Sunday, June 29, 2014

Tennis Topic & Quote of the Day: Mental Imagery and Visualization in Shot Making

"What should be going through your mind as you hit the tennis ball? It's a big question - possibly the biggest question."

For John Yandell, one of the sport's leading hi-speed videographers of world-class pros and website creator of, the answer appears to be visualization of the successful shot you will hit. In other words, the "image of the shot" or a positive mental picture of the stroke - based on feel, imagery and imagination. 

Yandell argues that this image of the shot actually "produces the precise technical motion", and that this "positive mental imagery leads to physical confidence."

Yandell explains, "John McEnroe told me this 30 years ago: 'Sometimes I will see a shot flash across my mind just before I hit it.' . . . Andre Agassi put it this way: 'You have visions of what you are going to do before it happens.' . . . Billie Jean King turned this experience into a conscious, disciplined process and ritualized virtually every shot she hit through mental imagery. . . 

"Pancho Gonzales, arguably one the toughest competitors in the history of tennis, pre-visualized every match he played, including specific shot combinations. In his mind, he had already won the match when he went on court."

For Yandell, the vast majority of people in sports are visual and kinesthetic learners. And the
biggest fundamental challenge in improving tennis teaching, says Yandell, is "to move the emphasis from the verbal world to the world of seeing and feeling."

For more on mental imagery and visualization in shot-making, visit John Yandell's comprehensive and visually instructive site:


From - Mental Imagery: Synthesizing the Physical and Mental Games, John Yandell,, (June 2014 Issue) Web: (Free 30 Day Subscription for New Visitors)

Thursday, June 26, 2014

Reprise: Book Review of "Brilliant Orange" and How Total Football and Total Tennis are Alike

Brilliant Orange: The Neurotic Genius of Dutch Football, by David Winner, 288 Pages (Woodstock, NY, 2000: Overlook Press) 

"There is no medal better than being acclaimed for your style." 
--Johan Cruyff, Legendary Dutch Superstar 

The great Pele famously called the sport of football (what we call soccer), "the beautiful game."

Beginning in the late 1960s, the Netherlands (The Orange) and its trailblazing superstar Johan Cruyff, transformed "the beautiful game" into something quite special - something called "Total Football."

What is it? How did it come about? What lessons might we find in it for the world beyond soccer?

David Winner writes masterfully about these topics in a book regarded as one of the best soccer books ever.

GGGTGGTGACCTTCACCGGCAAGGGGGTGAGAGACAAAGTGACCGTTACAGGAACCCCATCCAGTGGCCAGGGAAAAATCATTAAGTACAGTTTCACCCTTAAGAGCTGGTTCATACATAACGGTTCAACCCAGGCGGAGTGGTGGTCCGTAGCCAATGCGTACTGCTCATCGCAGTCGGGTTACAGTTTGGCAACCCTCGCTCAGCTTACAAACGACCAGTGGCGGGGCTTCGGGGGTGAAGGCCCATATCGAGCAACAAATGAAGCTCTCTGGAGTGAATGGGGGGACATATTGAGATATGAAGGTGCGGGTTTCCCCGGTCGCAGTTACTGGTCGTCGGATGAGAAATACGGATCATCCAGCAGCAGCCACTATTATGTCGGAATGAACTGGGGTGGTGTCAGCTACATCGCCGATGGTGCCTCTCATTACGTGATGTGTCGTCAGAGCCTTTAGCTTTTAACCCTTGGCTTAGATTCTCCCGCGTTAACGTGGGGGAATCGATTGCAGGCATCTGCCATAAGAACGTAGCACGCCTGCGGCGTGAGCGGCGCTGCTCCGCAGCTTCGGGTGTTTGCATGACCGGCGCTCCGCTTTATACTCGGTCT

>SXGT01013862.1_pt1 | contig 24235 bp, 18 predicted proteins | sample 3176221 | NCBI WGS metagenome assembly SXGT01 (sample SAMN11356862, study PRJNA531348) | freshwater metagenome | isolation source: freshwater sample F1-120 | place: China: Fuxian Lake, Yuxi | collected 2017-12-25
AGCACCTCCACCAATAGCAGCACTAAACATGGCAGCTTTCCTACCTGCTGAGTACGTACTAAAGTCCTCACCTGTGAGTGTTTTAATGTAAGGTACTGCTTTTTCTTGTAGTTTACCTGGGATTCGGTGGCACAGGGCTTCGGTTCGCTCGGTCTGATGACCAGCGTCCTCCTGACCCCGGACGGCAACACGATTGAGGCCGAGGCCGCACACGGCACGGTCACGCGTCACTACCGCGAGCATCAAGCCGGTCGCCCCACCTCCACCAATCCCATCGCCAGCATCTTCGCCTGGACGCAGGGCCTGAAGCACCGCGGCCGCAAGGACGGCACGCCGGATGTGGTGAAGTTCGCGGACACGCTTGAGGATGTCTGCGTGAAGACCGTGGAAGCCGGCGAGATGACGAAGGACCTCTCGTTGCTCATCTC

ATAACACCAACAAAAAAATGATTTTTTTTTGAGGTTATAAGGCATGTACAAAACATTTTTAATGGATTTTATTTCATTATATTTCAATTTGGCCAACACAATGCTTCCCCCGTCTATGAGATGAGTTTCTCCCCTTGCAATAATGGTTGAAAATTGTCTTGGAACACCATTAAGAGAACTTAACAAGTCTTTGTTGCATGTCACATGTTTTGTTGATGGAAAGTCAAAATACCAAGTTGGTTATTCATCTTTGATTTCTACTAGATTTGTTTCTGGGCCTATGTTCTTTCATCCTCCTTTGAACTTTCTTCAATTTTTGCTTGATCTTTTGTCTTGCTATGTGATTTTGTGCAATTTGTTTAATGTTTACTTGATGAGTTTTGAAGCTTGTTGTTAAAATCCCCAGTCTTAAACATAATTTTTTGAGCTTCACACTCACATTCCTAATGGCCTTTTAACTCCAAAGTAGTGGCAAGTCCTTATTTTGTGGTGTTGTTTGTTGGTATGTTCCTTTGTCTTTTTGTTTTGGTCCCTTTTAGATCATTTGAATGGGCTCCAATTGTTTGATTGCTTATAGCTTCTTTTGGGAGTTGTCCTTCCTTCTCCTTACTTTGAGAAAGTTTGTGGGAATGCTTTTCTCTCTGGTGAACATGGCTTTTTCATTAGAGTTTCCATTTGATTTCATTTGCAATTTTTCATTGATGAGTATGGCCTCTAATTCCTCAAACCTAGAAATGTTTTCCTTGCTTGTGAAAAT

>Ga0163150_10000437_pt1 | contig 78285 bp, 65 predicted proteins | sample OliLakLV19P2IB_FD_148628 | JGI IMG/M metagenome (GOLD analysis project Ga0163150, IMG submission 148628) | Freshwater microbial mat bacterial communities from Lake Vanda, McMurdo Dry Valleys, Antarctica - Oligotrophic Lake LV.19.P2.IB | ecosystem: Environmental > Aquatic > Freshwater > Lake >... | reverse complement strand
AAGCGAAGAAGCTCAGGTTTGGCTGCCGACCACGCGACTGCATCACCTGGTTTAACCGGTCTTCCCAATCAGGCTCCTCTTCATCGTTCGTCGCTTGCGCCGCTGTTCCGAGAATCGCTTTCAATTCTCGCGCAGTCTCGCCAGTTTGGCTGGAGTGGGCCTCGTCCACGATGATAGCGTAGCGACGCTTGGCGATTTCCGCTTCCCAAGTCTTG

Brilliant Orange
 explores not just soccer in Holland, but the culture, mindset and history of the Dutch which produced it.

Holland is a place where the landscape is notoriously flat, practically below sea level and exists only because a boy once plugged a dike with his little finger.

It is said that this has produced a peculiar thinking which assumes that space and time are at a premium, and thus must be maximized.

In "Dutch space", the soccer pitch (or field) is not just a big rectangle. It's a restricted zone which demands innovation, creativity, quick-thinking and "doing-it-all".

Enter Total Football.

Total Football means adventurous attacking; rapid position-switching of players (attacker to defender, back to attacker); and exquisite speed and footwork. And above all, it means quick-reaction.

It has also sometimes meant an almost weird pattern of seeming self-destruction - attacking to the point where you left your flank open for potentially devastating counter-attack.

And if The Orange could find a way to defend a play, it also meant quickly turning from defense back to offense again.

The bottom line: every player plays any position and does everything, and always moves forward on the attack.

Total Football lifted the Dutch into the top echelons of the soccer world and landed them into multiple World Cup finals - indeed, it influenced all of football around the world.

For those of us in tennis, what lessons might the related sport of soccer and the Total Football model teach us?

**Like soccer, tennis is ultimately a game of the human feet! In both sports, the relationship of the foot and the ball is the key to court footwork and spacing to the ball. 

**Like soccer, tennis is a game of moving forward and attacking, creating angles and dominating a confined space - the rectangle of the court. 

**Like Total Football, winning tennis is about the "All-Court" game. It means playing well at all positions - baseline, mid-court, and net - and transitioning between them all well. 

**And like Total Football, winning tennis means, when necessary, moving from offense to defense - and then turning defense back quickly into offense.

Soccer's take-away lesson for us in tennis is this: Total Football and "All-Court" Tennis are sports brothers!


Wednesday, June 25, 2014

Tennis Topic of the Day: Footwork is King

"You can't hit it if you can't get to it. Work on your footwork."
--Dennis McWilliams
Sports Director, Lakewag World, 
Austin, TX USA
Quoted in: Tennis View Magazine (July-August 2014), Page 60. 

Friday, June 6, 2014

Tennis Quote of the Day: Order from Chaos

"At a fundamental level, tennis is a contest between 2 players to determine who can best create order out of randomness. The player's job is to use the energy and wisdom of a finely-tuned neuro-muscular system to bring order to this potential chaos, organize the flight of the ball, and direct the ball back at the waiting opponent."

--Thomas Rowland, Tennisology, (Human Kinetics), quoted in Tennis View Magazine, "Court Lessons for Life", May/June 2014, Page 65. 

Wednesday, June 4, 2014

Sunday, June 1, 2014